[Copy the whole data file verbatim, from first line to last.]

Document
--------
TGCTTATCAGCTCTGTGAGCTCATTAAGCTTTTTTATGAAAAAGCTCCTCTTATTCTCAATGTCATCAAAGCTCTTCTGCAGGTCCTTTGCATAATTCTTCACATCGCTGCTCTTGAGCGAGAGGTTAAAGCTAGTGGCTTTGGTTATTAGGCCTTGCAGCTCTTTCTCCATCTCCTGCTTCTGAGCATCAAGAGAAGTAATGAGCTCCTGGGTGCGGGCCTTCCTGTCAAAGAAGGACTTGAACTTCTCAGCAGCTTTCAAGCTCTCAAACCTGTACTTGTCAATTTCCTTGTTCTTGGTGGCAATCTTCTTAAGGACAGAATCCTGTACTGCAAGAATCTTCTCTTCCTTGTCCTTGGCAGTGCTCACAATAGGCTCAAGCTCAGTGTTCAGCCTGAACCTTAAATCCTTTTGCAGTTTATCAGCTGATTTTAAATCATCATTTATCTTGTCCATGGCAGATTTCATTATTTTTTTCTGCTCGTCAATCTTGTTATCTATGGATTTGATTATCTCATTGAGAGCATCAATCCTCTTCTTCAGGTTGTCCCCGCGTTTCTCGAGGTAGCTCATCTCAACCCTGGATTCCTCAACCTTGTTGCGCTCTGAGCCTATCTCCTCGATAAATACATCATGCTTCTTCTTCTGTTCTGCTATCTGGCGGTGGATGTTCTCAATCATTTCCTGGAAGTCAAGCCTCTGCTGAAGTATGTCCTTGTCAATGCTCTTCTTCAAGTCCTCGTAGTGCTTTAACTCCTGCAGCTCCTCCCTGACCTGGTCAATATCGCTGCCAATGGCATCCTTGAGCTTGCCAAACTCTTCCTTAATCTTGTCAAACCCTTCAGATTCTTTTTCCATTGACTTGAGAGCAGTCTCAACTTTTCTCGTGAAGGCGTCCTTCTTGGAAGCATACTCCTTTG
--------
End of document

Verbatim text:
TGCTTATCAGCTCTGTGAGCTCATTAAGCTTTTTTATGAAAAAGCTCCTCTTATTCTCAATGTCATCAAAGCTCTTCTGCAGGTCCTTTGCATAATTCTTCACATCGCTGCTCTTGAGCGAGAGGTTAAAGCTAGTGGCTTTGGTTATTAGGCCTTGCAGCTCTTTCTCCATCTCCTGCTTCTGAGCATCAAGAGAAGTAATGAGCTCCTGGGTGCGGGCCTTCCTGTCAAAGAAGGACTTGAACTTCTCAGCAGCTTTCAAGCTCTCAAACCTGTACTTGTCAATTTCCTTGTTCTTGGTGGCAATCTTCTTAAGGACAGAATCCTGTACTGCAAGAATCTTCTCTTCCTTGTCCTTGGCAGTGCTCACAATAGGCTCAAGCTCAGTGTTCAGCCTGAACCTTAAATCCTTTTGCAGTTTATCAGCTGATTTTAAATCATCATTTATCTTGTCCATGGCAGATTTCATTATTTTTTTCTGCTCGTCAATCTTGTTATCTATGGATTTGATTATCTCATTGAGAGCATCAATCCTCTTCTTCAGGTTGTCCCCGCGTTTCTCGAGGTAGCTCATCTCAACCCTGGATTCCTCAACCTTGTTGCGCTCTGAGCCTATCTCCTCGATAAATACATCATGCTTCTTCTTCTGTTCTGCTATCTGGCGGTGGATGTTCTCAATCATTTCCTGGAAGTCAAGCCTCTGCTGAAGTATGTCCTTGTCAATGCTCTTCTTCAAGTCCTCGTAGTGCTTTAACTCCTGCAGCTCCTCCCTGACCTGGTCAATATCGCTGCCAATGGCATCCTTGAGCTTGCCAAACTCTTCCTTAATCTTGTCAAACCCTTCAGATTCTTTTTCCATTGACTTGAGAGCAGTCTCAACTTTTCTCGTGAAGGCGTCCTTCTTGGAAGCATACTCCTTTG